Detroit — Had Saturday’s game not been at Comerica Park, but somewhere with a bit friendlier dimensions, then we might all be talking about Victor Martinez making history Saturday.
Martinez did, after all, homer once — and then hit three more balls to at least the warning track.
Conservatively, the Tigers DH might’ve been 20-25 feet, total, from a rare four-homer game.
“I still get nothing for that,” Martinez said after the Tigers’ 12-9 win, brushing off the notion of becoming just the 17th man to homer four times in a single game.
“The most important thing is we got the W.”
As with most Tigers victories, it was largely thanks to Martinez.
In the third inning, he hit a shot off Twins starter Sam Deduno toward the wall in right field. It ricocheted and bounced back into play, leading to an umpires’ call of a double.
Manager Brad Ausmus was quick to challenge, though, and the umps were even quicker (42 seconds) to overturn it and call it a home run.
Then, his next two times up, Martinez — the 35-year-old free-agent-to-be — hit towering fly balls that were caught on the warning track. Then in the seventh inning, he doubled off the wall in left field.
So close to a magical game, but just another ho-hum effort for Martinez, who now has 17 homers — already more than he’d ever hit in a full season with the Tigers — and a .329 batting average.
“I’ve said this a couple dozen times, his focus on every pitch is better than the focus of any hitter I’ve ever seen,” Ausmus said. “That’s every single pitch. A lot of hitters have the ability to focus on the majority of pitches, or nine out of 10 pitches, but he’s focused for every single pitch for 162 games.
“It’s just remarkable how he can concentrate that much, all the time.”
ERA of omission
Were the Tigers trying to protect their closer Joe Nathan by not showing his bloated ERA on the scoreboard when he pitched Friday night?
The team says no.
“Told unintentionally omitted,” said Ron Colangelo, vice president of communications.
Still, it opened some eyes.
When Nathan was called in for the ninth inning Friday night, he carried a 7.04 ERA — a sore spot among Tigers fans not thrilled with the production they’re getting from their $20 million closer.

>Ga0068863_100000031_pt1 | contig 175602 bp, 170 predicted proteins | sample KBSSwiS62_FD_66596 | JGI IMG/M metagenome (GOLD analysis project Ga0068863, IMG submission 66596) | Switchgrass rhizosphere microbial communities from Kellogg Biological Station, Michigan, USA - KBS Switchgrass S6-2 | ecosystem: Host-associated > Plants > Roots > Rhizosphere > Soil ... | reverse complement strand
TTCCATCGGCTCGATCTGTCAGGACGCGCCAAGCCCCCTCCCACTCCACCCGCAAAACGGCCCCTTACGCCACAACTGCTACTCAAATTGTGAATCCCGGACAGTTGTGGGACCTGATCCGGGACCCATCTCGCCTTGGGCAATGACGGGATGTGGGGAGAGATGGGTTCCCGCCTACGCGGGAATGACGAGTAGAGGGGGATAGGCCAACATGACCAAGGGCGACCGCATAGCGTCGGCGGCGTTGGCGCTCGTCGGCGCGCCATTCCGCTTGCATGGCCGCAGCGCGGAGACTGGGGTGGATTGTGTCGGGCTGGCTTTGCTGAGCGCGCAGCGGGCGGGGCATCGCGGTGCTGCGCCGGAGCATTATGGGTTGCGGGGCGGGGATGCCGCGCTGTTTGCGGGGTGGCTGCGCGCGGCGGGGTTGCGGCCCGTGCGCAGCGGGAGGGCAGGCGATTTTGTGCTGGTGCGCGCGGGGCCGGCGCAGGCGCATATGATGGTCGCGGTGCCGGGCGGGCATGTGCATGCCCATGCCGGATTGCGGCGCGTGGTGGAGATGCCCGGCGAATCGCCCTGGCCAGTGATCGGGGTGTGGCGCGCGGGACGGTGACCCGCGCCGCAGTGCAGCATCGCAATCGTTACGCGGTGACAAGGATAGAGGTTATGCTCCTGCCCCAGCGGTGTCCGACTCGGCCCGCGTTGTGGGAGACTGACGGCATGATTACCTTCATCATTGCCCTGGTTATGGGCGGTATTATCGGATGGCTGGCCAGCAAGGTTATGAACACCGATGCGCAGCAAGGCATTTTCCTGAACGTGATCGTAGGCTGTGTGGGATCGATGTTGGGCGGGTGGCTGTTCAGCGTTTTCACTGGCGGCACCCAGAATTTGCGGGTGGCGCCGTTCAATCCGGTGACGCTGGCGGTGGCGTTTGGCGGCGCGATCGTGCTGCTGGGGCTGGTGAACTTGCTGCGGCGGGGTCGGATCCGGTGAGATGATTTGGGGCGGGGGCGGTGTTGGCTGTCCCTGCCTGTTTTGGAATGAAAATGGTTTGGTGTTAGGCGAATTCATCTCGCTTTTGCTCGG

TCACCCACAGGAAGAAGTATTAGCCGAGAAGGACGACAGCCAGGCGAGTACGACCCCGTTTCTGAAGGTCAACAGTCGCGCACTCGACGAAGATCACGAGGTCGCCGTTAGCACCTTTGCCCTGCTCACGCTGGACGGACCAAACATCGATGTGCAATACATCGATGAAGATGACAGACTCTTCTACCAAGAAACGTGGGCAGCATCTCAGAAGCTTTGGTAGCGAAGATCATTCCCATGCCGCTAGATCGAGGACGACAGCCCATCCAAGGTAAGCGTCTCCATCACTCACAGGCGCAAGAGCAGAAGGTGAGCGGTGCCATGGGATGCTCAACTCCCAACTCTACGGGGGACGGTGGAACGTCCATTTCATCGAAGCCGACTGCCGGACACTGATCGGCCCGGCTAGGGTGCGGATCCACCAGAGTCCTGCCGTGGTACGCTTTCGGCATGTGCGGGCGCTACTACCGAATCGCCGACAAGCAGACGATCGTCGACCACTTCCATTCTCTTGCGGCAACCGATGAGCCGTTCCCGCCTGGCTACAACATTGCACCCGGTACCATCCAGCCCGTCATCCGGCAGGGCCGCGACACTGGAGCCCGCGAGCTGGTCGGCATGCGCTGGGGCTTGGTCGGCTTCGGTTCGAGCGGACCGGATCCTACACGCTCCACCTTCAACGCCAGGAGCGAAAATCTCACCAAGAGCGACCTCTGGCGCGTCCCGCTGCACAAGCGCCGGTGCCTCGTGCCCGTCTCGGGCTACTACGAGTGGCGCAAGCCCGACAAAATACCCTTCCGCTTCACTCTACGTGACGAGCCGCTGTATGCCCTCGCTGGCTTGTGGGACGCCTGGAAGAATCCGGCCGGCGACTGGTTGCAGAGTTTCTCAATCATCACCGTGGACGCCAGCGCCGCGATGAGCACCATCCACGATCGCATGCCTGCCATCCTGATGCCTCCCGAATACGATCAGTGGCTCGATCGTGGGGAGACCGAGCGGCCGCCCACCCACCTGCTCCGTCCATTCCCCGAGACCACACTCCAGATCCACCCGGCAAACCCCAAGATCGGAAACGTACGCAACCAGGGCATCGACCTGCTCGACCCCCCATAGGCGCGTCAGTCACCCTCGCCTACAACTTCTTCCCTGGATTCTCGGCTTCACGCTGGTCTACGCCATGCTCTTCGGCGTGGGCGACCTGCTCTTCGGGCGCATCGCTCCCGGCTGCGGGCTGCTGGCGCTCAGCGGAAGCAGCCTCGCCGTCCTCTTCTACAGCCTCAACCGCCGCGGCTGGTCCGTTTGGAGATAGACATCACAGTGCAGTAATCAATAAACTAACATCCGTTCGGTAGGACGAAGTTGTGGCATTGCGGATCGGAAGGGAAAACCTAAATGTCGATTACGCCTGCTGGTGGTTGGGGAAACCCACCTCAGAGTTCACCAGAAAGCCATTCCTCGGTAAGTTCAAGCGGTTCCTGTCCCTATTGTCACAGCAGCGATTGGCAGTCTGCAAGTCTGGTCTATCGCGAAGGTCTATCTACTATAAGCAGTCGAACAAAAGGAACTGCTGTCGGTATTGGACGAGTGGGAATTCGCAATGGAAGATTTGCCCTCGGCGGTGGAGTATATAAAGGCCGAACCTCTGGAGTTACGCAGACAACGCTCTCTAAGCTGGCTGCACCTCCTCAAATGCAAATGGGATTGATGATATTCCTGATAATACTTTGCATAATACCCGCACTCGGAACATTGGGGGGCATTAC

Typically, on the strip scoreboard underneath the big scoreboard in left field, the current pitcher’s ERA is shown on the far right – next to strikes, balls, total pitches and strikeouts.
Instead, the Olde English D was on the far right when Nathan was in, and not his ERA.
Eugenio Suarez could’ve gotten his cycle.
Really. All he had to do when he came up in the eighth inning Saturday, with history on the line, was lay a bunt down the third-base line. Eduardo Nunez was playing nearly on the outfield grass.
But, of course, that’s a no-no — one of those unwritten rules. If you’re gonna make history, you don’t do it with a bunt.
“Can’t do that. That’s cheap,” Torii Hunter said, laughing. “You’ve seen it maybe three or four times in a decade. And then the next time you face (the pitcher) again, he gets hit in the neck and he’s got a Major League Baseball tattoo right there.”
Around the horn
What did Anibal Sanchez do during the Tigers’ big third inning — a half-hour third inning — to stay loose? He played catch down in the tunnel.
And, no, in case you’re wondering, he was not itching for his teammates to hurry up and get things over with so he could pitch again.
“No, no,” Sanchez said, laughing. “I prefer they score a lot of runs. I don’t care. I’ll wait one hour.”
… With his homer and double in the third, Suarez became the first Tiger to have two extra-base hits in the same inning since Magglio Ordonez on Aug. 12, 2007. And Ordonez was in attendance Saturday.
… In light of his big night, Ausmus has no immediate plans of moving Suarez up from ninth in the order.
… At three hours, 48 minutes, Saturday’s game was the Tigers’ longest nine-inning affair of the season.